While God is concerned for your happiness, he ultimately wants your holiness. That’s why Paul did not regret causing grief and pain to the Corinthians, because it led them to turn from their sin (2 Cor 7:8-9). James’s call to mourn over sin sounds strange to our world that assumes personal happiness is the goal but make perfect sense when we understand holiness matters more than happiness.
Cleanse your hands, you sinners, and purify your hearts, you double-minded. 9 Be wretched and mourn and weep. Let your laughter be turned to mourning and your joy to gloom. Jas 4:8-9
The reason holiness matters more than happiness is that we need God far more than we need temporal well-being. That’s why Paul was willing to face hunger and need and still be content—his greatest well-being had already been provided through Christ (Phil 4:11-13).
One of the most important truths of Scripture is that we will never find happiness if we pursue it for itself. We will only find our lives if we lose them (Matt 16:25). Spurgeon shared a helpful story to illustrate the folly of those who come to God seeking their own fulfillment:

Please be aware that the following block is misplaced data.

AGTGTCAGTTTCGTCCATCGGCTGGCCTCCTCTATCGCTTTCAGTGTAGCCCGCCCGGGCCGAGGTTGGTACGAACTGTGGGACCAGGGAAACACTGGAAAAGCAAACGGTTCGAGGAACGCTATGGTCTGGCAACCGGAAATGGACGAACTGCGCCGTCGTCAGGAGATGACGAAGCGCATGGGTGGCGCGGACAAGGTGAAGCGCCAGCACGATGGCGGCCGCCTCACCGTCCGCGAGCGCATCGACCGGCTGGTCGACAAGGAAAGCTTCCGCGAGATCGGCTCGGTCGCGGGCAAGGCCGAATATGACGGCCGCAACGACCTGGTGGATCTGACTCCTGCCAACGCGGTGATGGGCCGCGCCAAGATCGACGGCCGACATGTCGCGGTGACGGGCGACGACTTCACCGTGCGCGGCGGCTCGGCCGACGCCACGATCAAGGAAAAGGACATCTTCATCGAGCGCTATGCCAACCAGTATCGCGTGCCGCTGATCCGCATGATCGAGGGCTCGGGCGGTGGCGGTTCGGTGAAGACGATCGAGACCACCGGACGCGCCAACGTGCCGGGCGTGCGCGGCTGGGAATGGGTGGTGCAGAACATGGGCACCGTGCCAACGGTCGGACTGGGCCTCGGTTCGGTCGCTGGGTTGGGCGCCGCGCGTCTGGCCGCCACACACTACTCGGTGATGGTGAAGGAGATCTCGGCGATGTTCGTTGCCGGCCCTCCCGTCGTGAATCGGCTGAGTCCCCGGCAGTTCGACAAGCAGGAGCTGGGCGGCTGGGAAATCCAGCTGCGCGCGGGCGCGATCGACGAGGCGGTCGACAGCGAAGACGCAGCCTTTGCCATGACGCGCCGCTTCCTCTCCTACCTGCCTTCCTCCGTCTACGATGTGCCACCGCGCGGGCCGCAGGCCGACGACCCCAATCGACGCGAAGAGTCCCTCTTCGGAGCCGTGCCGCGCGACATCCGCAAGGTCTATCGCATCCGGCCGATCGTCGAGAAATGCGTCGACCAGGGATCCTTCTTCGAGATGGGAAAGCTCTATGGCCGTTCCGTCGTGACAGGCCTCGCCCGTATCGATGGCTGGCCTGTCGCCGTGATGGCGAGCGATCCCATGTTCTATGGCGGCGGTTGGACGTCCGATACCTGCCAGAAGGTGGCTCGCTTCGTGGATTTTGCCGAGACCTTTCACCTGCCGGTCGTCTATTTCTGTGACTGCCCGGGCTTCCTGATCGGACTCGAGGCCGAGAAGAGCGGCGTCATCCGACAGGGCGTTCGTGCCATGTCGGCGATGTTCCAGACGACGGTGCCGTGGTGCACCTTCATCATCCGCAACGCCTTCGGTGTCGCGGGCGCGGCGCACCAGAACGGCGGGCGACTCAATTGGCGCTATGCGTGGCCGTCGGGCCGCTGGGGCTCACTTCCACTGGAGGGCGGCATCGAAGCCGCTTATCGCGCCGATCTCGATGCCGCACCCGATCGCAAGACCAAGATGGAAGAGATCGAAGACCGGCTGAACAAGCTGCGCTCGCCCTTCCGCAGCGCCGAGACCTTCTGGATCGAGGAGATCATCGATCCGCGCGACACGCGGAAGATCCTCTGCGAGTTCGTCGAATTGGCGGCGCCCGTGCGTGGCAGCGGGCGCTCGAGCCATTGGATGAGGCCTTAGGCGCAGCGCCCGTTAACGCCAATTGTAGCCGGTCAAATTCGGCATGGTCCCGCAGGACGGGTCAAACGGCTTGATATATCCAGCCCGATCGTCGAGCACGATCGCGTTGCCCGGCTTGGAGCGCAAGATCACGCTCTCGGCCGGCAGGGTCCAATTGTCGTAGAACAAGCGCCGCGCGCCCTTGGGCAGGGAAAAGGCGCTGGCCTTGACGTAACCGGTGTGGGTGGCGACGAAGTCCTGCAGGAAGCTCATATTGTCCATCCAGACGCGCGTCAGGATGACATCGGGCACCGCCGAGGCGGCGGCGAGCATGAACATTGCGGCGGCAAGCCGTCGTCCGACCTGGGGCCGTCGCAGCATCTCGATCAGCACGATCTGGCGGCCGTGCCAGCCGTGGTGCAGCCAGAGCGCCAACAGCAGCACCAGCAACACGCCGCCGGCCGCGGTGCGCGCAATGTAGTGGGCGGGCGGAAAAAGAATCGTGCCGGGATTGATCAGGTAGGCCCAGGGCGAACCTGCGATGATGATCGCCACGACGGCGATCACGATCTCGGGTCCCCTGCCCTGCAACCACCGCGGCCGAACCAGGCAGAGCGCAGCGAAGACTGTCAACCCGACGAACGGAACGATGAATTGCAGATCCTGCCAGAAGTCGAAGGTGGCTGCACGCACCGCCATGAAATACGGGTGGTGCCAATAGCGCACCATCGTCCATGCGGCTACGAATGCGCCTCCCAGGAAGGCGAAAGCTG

Once upon a time there was a gardener who grew an enormous carrot. So he took it to his king and said, “My Lord, this is the greatest carrot I’ve ever grown or ever will grow. Therefore I want to present it to you as a token of my love and respect for you.” The king was touched and discerned the man’s heart, so as [the gardener] turned to go the king said, “Wait! You are clearly a good steward of the earth. I own a plot of land right next to yours. I want to give it to you freely as a gift so you can garden it all.” And the gardener was amazed and delighted and went home rejoicing. But there was a nobleman at the king’s court who overheard all this. And he said, “My! If that is what you get for a carrot—what if you gave the king something better?” So the next day the nobleman came before the king and he was leading a handsome black stallion. He bowed low and said, “My lord, I breed horses and this is the greatest horse I have ever bred or ever will. Therefore I want to present it to you as a token of my love and respect for you.” But the king discerned his heart and said thank you, and took the horse and merely dismissed him. The nobleman was perplexed. So the king said, “Let me explain. That gardener was giving me the carrot, but you were giving yourself the horse. (Spurgeon)